Herbert Kloiber Jr. Leaving Germany's Tele Munchen
The company, together with Universum Film, i&u TV and Wiedemann & Berg Film, is forming a new German studio following an acquisition spree by private equity giant KKR.
German media executive Herbert Kloiber Jr. will leave Tele Munchen Group, which together with Universum Film, i&u TV and Wiedemann & Berg Film is forming a new German studio following an acquisition spree by private equity giant KKR.
The departure of the son of long-time Tele Munchen owner Herbert Kloiber Sr. comes "at his own request and by mutual agreement" and is effective Thursday, the company said.
Fred Kogel, who serves as CEO of the newly merged German giant, said: "I have known Herbert Kloiber Jr. for many years and have come to appreciate him both professionally and personally in the short time we have worked together. We respect his decision to reorient himself after the change of ownership at Tele Munchen Group. It comes at the right time. We wish him all the best and look forward to having the opportunity to work together again in a different constellation."
Said Kloiber: "After seven years of successful management of TMG, in particular of the license trading unit, the world sales unit TM International, as well as co-managing director of Concorde Filmverleih, Concorde Home Entertainment and Tele 5, an ideal time has come for me to break new ground in a future-oriented way. I am proud to have positioned our group at the forefront of digital exploitation, built up OTT-services such as Filmtastic and increased international co-production with successes such as The Name of the Rose."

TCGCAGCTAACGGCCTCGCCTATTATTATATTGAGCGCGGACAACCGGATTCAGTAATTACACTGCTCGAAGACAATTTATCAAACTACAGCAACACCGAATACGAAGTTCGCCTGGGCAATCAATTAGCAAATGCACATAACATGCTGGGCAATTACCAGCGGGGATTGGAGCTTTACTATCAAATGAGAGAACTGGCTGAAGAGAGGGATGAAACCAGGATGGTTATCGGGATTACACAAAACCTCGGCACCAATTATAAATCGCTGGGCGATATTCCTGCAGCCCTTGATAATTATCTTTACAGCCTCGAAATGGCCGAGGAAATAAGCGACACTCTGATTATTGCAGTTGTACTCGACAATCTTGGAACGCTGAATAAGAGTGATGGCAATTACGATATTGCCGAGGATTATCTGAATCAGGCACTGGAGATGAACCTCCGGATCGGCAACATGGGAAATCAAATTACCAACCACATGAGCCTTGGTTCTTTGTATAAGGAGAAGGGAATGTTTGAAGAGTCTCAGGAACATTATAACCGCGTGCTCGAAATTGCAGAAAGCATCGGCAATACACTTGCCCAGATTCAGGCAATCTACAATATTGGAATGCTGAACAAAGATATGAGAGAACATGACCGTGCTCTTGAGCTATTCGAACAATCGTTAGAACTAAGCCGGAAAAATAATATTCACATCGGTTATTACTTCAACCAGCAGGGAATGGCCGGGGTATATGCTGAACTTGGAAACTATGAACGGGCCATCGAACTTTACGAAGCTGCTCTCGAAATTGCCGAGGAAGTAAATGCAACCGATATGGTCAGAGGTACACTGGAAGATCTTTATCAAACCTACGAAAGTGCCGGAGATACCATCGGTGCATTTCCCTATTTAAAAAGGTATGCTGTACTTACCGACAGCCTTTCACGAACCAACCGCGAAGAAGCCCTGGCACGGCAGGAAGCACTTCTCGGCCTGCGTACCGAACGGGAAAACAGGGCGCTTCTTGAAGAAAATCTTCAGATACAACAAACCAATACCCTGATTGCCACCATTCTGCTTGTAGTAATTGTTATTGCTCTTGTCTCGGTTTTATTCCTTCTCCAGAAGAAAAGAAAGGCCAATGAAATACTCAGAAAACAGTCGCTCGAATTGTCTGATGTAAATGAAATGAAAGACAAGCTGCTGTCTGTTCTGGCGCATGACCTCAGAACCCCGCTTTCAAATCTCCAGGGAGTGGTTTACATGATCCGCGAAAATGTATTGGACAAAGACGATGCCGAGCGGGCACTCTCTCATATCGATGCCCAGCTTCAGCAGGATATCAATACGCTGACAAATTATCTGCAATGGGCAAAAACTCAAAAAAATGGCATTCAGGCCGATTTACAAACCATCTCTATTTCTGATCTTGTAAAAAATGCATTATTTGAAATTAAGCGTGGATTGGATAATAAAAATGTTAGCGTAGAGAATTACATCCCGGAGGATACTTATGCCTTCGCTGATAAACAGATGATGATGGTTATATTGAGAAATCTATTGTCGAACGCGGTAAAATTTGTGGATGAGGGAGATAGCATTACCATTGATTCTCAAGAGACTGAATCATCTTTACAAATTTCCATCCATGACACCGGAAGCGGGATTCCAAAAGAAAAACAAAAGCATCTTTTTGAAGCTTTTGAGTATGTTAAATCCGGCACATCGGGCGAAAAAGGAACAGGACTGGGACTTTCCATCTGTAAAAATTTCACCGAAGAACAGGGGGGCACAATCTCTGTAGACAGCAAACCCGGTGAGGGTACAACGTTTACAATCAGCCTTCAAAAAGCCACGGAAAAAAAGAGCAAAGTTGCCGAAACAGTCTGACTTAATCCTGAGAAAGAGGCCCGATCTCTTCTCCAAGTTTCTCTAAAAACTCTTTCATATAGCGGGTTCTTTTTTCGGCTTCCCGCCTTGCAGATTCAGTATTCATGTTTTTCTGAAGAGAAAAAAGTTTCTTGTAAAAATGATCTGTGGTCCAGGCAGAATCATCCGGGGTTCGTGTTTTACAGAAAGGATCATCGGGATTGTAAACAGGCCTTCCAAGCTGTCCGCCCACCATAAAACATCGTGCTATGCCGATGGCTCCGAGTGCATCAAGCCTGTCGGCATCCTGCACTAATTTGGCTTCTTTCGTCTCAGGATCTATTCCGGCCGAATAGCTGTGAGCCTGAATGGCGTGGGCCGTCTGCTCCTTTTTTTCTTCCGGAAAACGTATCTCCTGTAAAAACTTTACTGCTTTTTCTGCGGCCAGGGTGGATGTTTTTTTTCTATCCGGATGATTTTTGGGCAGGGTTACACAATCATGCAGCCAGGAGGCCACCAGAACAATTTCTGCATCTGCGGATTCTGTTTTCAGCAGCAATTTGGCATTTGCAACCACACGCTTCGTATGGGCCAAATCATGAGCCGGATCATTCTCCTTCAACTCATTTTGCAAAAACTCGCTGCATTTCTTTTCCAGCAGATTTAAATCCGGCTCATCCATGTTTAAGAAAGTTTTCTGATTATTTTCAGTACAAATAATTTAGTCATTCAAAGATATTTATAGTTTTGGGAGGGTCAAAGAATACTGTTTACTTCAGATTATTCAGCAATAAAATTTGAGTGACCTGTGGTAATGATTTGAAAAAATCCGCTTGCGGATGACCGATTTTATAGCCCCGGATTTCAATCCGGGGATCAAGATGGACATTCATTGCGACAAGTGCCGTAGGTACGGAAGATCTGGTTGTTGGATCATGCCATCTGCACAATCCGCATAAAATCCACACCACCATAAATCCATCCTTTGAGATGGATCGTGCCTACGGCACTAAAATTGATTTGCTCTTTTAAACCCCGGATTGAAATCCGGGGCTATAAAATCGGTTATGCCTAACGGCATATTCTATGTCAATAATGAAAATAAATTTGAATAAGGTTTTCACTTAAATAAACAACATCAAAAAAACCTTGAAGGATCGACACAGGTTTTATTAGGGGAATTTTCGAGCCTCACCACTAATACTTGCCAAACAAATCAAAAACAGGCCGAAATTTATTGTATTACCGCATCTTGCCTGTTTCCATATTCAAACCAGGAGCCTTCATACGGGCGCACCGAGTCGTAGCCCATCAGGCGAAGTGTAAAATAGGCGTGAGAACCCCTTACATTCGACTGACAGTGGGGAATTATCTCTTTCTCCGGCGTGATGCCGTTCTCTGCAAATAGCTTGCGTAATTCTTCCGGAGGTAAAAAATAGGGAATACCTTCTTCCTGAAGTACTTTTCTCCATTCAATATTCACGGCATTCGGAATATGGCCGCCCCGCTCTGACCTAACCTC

The newly merged German studio will cover production and license trading, as well as content distribution. The media company has said it will buy and produce feature films and TV shows and exploit them via cinemas, digital services, home entertainment and TV channels.
Asked about his decision to sell Tele Munchen to KKR, Kloiber Sr. earlier this year told THR: "I think it is a decision that matured over the past six to seven years. Once you pass the 7-0 mark, and you begin to relinquish the day-to-day things, once you slowly drift out of the markets and you don't go to Berlin or Cannes or the American Film Market anymore — leaving other people to report how bad the supply of movies is — you find yourself slowly letting go and disconnecting."
Updated with correct attributions of Kloiber Jr. and Sr.